Breach Notification , Healthcare , Incident & Breach Response

Proposed Settlement Calls for Health Plan to Bolster Security

Lawsuit Against Excellus Filed in Wake of Hack Affecting 10.5 Million Individuals
Proposed Settlement Calls for Health Plan to Bolster Security

A proposed settlement in a class action lawsuit filed against health insurer Excellus Blue Cross Blue Shield in the wake of a cyberattack that affected 10.5 million individuals calls for the company to take a series of measures to improve data security.

See Also: Embracing Digital Risk Protection: Take Your Threat Intelligence to the Next Level

The proposed agreement for the New York-based health insurer to make significant improvement to its data security program in the wake of the hacking incident, which was discovered in 2015, follows a trend of similar demands in lawsuit settlements - as well as regulatory enforcement actions - involving major data breach cases at other healthcare sector organizations.

Among the largest was a $115 million settlement in the private class action lawsuit - and a $16 million enforcement action by federal regulators - against health insurer Anthem in the wake of a 2014 hacking incident affecting nearly 79 million individuals.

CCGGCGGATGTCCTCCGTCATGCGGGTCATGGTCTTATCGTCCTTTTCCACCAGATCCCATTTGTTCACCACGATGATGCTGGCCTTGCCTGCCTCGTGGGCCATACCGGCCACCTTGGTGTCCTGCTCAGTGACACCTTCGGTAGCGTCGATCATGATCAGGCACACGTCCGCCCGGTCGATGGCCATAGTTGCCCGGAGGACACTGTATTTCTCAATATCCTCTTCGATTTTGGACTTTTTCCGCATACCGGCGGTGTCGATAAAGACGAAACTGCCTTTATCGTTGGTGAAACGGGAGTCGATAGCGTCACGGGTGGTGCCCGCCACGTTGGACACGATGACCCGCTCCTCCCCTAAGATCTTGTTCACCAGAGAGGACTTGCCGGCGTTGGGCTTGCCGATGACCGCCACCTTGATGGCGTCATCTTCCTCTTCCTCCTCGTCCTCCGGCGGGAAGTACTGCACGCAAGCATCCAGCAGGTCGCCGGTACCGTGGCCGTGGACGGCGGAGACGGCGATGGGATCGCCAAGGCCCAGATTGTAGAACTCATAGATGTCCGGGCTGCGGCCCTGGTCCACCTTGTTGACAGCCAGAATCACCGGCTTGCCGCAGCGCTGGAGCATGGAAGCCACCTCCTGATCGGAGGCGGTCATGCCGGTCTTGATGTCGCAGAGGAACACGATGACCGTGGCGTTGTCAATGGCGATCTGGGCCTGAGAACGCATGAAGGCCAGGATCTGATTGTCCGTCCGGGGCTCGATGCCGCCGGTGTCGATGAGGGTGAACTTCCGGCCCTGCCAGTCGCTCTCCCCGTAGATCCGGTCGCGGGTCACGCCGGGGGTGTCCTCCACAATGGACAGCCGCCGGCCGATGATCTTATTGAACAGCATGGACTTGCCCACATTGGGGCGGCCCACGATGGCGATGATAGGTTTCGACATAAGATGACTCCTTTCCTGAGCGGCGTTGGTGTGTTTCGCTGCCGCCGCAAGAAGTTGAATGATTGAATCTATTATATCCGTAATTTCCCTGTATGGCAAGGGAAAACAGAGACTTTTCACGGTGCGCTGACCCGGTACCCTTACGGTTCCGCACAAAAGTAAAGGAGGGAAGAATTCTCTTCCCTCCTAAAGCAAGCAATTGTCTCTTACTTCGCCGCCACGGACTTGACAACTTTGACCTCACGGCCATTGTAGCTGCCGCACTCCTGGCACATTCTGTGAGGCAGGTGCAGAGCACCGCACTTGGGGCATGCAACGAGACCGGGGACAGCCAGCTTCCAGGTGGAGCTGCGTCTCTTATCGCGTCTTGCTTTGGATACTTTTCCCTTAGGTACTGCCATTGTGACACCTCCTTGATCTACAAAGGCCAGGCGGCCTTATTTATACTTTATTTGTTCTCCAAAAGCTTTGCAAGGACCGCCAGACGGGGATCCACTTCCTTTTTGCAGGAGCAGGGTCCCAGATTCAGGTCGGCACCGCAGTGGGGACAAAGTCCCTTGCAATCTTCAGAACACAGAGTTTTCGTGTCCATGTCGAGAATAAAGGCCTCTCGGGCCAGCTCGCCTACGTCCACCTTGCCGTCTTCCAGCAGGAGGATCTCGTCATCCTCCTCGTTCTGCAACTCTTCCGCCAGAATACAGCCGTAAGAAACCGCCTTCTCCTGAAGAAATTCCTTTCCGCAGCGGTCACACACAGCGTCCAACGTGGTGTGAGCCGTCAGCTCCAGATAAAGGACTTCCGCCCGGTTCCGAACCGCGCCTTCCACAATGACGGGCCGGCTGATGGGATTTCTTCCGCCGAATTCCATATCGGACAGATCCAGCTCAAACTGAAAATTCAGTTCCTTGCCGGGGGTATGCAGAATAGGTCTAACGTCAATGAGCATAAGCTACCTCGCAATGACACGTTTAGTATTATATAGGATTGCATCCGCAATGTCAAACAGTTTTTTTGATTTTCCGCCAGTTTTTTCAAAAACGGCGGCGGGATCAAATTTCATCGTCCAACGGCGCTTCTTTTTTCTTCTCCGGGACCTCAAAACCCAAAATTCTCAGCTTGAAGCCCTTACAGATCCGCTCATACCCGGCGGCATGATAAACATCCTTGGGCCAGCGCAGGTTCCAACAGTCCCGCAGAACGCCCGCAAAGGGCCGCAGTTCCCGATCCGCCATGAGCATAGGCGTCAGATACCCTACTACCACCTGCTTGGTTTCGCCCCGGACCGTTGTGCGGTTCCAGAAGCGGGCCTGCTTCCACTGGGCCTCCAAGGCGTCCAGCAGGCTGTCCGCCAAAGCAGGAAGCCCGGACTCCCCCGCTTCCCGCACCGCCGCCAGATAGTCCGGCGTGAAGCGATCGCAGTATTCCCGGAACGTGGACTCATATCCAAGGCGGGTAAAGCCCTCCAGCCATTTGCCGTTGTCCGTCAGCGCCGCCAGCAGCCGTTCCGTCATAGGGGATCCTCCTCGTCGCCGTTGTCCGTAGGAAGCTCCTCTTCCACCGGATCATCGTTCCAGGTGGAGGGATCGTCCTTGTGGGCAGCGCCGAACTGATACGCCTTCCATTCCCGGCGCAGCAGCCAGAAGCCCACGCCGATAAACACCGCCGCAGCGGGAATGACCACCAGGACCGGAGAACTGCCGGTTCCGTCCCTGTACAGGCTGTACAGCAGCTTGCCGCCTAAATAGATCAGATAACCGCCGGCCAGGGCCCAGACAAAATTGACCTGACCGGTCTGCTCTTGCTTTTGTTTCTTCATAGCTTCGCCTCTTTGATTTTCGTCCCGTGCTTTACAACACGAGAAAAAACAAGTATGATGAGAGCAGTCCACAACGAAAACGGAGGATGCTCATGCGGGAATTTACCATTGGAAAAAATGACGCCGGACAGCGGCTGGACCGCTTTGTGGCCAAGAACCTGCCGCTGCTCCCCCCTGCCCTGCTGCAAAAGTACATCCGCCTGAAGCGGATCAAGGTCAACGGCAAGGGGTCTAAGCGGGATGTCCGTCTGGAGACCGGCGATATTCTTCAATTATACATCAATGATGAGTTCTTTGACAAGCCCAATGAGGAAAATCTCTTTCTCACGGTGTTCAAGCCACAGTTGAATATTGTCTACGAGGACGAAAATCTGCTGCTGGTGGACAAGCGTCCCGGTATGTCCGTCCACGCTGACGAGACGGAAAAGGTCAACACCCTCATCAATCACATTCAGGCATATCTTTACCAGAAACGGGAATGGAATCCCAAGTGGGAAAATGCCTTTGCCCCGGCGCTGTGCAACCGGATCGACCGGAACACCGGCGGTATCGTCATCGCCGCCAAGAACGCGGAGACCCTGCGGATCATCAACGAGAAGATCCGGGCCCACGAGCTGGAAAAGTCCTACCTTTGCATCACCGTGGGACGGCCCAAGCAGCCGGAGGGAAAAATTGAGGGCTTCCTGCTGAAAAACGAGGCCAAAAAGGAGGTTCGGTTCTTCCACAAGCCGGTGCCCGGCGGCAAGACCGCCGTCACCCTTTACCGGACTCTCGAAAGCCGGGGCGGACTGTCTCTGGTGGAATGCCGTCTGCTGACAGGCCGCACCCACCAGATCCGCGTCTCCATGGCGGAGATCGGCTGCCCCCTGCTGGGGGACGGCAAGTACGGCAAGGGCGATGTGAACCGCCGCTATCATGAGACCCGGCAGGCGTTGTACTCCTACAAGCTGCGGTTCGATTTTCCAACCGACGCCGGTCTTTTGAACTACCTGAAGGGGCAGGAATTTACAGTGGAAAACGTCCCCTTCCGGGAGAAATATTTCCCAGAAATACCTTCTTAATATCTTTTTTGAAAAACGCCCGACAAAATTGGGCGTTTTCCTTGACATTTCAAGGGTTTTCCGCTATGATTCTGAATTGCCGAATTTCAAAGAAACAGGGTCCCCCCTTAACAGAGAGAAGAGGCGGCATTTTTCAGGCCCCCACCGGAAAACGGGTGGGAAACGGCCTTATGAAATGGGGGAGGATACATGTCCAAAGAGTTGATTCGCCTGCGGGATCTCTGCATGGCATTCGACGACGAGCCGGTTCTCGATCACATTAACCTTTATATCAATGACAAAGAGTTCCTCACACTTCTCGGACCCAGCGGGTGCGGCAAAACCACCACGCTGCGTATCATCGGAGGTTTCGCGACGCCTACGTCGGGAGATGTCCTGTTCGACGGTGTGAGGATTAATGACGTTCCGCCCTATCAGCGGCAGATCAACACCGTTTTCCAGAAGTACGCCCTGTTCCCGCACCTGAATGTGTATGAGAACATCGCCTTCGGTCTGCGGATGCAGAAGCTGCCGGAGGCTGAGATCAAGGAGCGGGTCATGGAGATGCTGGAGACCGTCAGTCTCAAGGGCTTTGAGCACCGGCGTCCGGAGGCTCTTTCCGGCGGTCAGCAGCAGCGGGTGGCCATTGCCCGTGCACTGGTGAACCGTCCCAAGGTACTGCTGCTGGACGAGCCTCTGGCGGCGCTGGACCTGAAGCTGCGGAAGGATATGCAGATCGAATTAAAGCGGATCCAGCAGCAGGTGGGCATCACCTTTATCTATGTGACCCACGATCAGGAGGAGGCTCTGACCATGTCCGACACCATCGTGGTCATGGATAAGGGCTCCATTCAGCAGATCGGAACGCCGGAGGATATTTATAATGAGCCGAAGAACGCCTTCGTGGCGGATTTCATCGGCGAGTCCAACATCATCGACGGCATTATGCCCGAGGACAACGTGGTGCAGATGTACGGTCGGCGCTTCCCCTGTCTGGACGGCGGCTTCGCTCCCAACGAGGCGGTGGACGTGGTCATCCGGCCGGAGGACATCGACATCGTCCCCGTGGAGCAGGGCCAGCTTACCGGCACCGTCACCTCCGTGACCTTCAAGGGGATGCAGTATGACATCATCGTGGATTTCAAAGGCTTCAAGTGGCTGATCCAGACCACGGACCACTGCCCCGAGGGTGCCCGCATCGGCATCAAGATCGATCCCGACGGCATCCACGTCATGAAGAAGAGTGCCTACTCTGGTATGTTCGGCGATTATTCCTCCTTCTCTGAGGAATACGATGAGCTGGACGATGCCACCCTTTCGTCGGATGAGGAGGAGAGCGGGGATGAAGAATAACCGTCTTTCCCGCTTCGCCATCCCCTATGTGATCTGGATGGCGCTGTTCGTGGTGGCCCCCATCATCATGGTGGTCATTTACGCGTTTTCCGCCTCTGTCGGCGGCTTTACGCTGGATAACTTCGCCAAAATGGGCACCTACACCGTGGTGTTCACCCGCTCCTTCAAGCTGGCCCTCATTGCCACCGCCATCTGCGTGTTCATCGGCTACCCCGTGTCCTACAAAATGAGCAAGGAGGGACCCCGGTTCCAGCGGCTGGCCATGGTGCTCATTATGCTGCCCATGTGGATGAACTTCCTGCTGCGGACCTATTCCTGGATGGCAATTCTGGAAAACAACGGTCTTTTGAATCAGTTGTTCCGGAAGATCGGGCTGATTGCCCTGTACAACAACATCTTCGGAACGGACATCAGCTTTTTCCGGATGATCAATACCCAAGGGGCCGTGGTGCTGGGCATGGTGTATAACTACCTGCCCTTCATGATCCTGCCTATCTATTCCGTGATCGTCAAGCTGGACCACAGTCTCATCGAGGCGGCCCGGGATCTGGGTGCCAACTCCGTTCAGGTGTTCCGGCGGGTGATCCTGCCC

Each of those actions also required Anthem to make a series of improvements to its data security programs as part of settlements.

A final approval hearing for the proposed settlement in the Excellus class action lawsuit is set for April 23 in a New York federal court.

Excellus Statement

Excellus, in a statement to Information Security Media Group, says: "We’re pleased to be resolving this matter. … We’re also proud of the strides we’ve made to further protect sensitive data across our environment since the time of the attack.

"As part of the settlement, Excellus made no admission of liability and has agreed to terms for injunctive relief. The injunctive relief is focused on ensuring that the health plan maintains a certain level of commitment to, and investment in, its information technology and security practices."

Settlement Details

Under the terms of the proposed settlement, Excellus is required to make changes or enhancements to a number of business practices related to safeguarding the protected health information and personally identifiable information of its health plan members for three years after the settlement is final, or two years after each item is fully implemented.

Settlement documents also note that Excellus, and several affiliated defendants named in the lawsuit, including its holding company, Lifetime Healthcare, and Blue Cross Blue Shield Association, deny any wrongdoing, and that "no court has made a determination that the Excellus [and other defendants] have done anything wrong."

An attorney representing the class members in the lawsuit tells ISMG that the security improvements required by Excellus under the settlement "do not overlap" with a series of corrective actions that Excellus also agreed to take under a $5.1 million HIPAA settlement the insurer signed last year with the Department of Health and Human Services' Office for Civil Rights for the same data breach (see: Excellus Health Plan Hit with $5.1 HIPAA Settlement.